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Philip Guston, Edge of Town, 1969. Photo: Seth Tisue/Flickr.
Philip Guston, Edge of Town, 1969. Photo: Seth Tisue/Flickr.

Postponed Philip Guston Retrospective to Open in 2022

The controversial postponement of the long-awaited exhibition “Philip Guston Now” today took another turn with the announcement by the four organizing institutions that the show will now open in May of 2022. The exhibition will launch at the  Museum of Fine Arts, Boston, where it will be on view May 1–September 11, 2022. It will appear at the Museum of Fine Arts, Houston, October 23, 2022–January 15, 2023, before traveling to the National Gallery of Art, Washington, DC, February 26–August 27, 2023, finishing at Tate Modern, London, October 3, 2023–February 4, 2024.

“Navigating the exhibition schedules of four institutions, amid a global pandemic, has been complicated,” NGA director Kaywin Feldman said in a statement. “This additional time will allow us to slow down, get past Covid, and bring the gallery’s community together in person for challenging conversations that will help inform how we rethink the exhibition.”

The organizers of retrospective, originally slated to open summer 2020 and pushed to 2021 by the continuing Covid-19 pandemic, were met with a firestorm of criticism upon announcing this past September that they would be postponing the show until 2024 owing to concerns surrounding the Ku Klux Klan imagery that appears in Guston’s work. Nearly 2,900 people, including many notable figures in the art world, signed an open letter circulated by the Brooklyn Rail calling for the show to be reinstated, and condemning the decision to postpone as an act of cowardice and an insult to the intellectual capacities of the show’s presumed audience. The exhibition’s directors defended their decision, citing racial tensions in the US in the wake of the death of George Floyd at the hands of Minneapolis police, and asserting that they wished to diversify the all-white curatorial team.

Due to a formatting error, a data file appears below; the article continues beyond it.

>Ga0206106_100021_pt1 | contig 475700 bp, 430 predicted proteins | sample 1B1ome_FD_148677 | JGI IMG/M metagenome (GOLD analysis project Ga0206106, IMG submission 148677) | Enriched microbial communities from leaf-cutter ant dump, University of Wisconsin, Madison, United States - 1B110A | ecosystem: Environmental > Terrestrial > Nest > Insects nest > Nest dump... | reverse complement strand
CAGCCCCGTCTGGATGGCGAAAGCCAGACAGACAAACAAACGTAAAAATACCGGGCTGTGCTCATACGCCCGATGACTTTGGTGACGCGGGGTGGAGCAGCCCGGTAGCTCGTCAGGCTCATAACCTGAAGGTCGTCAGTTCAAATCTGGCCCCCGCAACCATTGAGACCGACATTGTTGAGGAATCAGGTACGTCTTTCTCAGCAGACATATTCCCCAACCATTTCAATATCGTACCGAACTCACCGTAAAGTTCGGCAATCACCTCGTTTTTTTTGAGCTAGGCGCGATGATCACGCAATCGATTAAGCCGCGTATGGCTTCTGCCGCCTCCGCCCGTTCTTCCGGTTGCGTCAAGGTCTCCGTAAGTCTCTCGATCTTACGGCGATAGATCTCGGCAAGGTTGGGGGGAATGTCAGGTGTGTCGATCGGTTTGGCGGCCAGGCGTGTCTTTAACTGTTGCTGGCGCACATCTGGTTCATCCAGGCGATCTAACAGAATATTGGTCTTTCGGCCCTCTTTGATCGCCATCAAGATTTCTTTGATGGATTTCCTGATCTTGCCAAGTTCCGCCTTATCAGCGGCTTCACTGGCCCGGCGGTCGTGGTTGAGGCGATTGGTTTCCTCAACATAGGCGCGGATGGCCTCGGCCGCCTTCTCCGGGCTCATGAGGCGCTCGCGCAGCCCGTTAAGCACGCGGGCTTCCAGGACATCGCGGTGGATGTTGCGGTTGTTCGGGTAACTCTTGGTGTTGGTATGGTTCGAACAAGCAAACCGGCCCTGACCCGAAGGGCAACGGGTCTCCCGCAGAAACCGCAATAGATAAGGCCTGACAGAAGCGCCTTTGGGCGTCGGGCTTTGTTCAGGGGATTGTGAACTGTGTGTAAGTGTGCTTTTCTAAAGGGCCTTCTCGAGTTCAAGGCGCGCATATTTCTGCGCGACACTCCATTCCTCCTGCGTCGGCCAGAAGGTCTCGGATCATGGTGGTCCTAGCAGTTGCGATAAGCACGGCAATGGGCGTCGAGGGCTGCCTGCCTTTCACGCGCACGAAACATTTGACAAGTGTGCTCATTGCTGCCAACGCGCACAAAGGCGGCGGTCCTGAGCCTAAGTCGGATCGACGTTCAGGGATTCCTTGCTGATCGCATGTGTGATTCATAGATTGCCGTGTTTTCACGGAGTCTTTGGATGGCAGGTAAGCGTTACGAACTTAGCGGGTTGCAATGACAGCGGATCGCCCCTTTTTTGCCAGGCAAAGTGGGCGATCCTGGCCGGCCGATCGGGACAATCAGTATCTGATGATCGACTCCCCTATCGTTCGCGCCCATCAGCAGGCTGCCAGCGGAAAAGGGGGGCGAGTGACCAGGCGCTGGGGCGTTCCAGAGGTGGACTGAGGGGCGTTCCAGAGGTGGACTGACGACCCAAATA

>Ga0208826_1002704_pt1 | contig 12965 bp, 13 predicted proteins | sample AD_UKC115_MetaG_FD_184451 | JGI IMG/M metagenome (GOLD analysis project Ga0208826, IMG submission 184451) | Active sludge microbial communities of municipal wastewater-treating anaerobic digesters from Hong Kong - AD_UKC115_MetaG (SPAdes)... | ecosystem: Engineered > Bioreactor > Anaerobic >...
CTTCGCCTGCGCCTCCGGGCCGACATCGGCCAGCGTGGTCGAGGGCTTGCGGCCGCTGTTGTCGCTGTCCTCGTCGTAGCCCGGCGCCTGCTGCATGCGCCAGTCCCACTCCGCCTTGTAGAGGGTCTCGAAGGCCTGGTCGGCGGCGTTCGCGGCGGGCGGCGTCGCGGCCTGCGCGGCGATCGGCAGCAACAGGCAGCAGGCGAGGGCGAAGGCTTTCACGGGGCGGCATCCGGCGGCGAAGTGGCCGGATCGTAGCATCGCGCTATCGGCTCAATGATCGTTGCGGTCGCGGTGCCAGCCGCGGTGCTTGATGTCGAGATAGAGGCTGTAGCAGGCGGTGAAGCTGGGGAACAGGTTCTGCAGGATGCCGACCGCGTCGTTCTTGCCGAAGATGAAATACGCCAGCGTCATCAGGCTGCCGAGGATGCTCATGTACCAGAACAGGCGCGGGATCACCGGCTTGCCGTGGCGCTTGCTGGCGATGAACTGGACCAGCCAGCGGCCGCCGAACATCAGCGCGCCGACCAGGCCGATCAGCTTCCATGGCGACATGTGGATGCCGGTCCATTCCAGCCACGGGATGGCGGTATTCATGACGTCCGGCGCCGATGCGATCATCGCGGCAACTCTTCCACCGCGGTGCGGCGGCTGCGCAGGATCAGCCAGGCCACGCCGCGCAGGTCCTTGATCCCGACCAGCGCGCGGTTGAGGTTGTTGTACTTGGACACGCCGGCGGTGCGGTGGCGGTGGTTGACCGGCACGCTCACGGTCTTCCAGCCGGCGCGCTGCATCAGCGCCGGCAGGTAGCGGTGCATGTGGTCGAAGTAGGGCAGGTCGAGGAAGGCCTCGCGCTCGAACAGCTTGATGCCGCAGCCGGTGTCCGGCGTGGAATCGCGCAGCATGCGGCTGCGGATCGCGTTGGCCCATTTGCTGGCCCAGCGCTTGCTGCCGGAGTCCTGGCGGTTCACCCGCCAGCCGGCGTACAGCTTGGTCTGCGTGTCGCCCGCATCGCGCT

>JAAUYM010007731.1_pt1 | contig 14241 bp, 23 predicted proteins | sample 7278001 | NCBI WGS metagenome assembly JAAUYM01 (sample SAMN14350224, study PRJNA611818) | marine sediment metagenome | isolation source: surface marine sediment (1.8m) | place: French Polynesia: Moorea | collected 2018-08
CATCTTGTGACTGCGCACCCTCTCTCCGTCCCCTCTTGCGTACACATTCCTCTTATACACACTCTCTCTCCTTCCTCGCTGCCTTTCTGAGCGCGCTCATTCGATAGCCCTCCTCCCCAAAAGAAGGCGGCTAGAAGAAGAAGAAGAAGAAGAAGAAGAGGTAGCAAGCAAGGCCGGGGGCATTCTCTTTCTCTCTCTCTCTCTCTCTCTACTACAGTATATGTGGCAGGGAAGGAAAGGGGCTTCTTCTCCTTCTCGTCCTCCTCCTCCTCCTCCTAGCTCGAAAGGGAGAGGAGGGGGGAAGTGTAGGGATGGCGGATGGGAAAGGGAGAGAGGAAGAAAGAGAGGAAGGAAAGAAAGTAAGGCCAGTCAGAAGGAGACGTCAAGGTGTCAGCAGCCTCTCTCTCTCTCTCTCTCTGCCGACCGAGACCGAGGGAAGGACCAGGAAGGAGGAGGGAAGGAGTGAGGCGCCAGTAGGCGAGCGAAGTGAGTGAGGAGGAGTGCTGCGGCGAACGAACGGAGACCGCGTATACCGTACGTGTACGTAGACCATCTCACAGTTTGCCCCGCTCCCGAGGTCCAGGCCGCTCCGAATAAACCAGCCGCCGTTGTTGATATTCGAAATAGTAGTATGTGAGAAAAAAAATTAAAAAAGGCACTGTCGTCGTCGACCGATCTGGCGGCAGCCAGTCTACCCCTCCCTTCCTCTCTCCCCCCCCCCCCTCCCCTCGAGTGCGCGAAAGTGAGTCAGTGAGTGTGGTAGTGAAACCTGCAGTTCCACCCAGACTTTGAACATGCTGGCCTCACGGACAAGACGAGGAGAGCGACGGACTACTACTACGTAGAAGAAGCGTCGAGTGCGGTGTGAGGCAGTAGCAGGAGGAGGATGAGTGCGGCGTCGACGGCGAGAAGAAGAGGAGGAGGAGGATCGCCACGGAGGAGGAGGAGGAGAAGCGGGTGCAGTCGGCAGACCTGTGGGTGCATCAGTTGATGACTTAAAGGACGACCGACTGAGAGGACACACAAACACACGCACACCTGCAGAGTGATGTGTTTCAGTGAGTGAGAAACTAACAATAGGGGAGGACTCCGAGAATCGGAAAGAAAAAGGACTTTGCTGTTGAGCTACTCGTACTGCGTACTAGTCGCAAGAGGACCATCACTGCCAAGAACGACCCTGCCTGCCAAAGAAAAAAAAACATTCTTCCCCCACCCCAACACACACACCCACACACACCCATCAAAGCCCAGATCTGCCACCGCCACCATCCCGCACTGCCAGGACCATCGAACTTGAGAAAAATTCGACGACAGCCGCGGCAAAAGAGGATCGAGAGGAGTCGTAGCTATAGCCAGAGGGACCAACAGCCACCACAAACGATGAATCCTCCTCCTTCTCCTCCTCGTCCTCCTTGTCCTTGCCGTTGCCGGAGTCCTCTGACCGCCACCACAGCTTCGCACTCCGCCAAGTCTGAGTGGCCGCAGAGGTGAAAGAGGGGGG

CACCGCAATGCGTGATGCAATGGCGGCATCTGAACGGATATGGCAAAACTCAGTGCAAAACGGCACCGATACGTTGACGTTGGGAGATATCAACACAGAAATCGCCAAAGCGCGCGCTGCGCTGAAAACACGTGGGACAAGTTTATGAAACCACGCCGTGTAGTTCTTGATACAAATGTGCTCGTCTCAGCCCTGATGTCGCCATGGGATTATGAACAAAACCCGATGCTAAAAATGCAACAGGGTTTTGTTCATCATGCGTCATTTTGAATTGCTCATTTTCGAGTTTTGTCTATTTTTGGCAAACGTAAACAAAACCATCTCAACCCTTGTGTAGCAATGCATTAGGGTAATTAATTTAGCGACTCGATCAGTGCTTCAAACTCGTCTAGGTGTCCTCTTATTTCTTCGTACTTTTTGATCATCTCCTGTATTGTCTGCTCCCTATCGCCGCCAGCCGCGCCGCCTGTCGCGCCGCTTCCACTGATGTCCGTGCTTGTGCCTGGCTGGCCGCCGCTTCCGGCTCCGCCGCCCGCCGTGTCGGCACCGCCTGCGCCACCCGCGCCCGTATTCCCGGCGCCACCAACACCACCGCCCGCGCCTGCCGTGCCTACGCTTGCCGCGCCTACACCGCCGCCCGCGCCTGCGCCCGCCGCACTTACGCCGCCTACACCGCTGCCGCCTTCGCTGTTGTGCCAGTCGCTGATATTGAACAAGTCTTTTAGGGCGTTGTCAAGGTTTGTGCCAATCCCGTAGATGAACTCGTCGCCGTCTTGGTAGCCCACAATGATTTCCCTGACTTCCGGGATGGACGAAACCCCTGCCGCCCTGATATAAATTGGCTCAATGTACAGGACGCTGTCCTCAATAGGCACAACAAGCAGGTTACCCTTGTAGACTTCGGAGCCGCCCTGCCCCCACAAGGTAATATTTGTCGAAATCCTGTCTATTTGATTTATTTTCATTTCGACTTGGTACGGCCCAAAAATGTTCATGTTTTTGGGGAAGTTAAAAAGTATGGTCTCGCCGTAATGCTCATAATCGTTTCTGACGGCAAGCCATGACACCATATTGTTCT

Though there has as yet been no announcement regarding changes to the curatorial team, MFA Boston director Matthew Teitelbaum acknowledged that “more diverse voices contributing to the preparation of historical framing materials that allow us to appreciate the context in which Guston worked and achieved his vision.” The catalogue accompanying the exhibition already contained essays by African American artists Glenn Ligon and Trenton Doyle Hancock, the latter of whom examines Guston’s Klan figures within the context of his own oeuvre.

The announcement of the new dates continues to stimulate discussion, with The Art Newspaper calling for the organizing institutions to use the months between now and the exhibition’s opening to reinterpret the work through the lens of current events and to examine their own shortcomings in regard to race. Musa Mayer, Guston’s daughter, who had publicly denounced the original postponement, said in a statement that she was “cautiously optimistic” that the artist’s works will be presented “in all their complexity, without reductive characterizations.”

Correction [November 12]: Directors at Tate and the National Gallery defended the postponement decision, not the exhibition’s curators.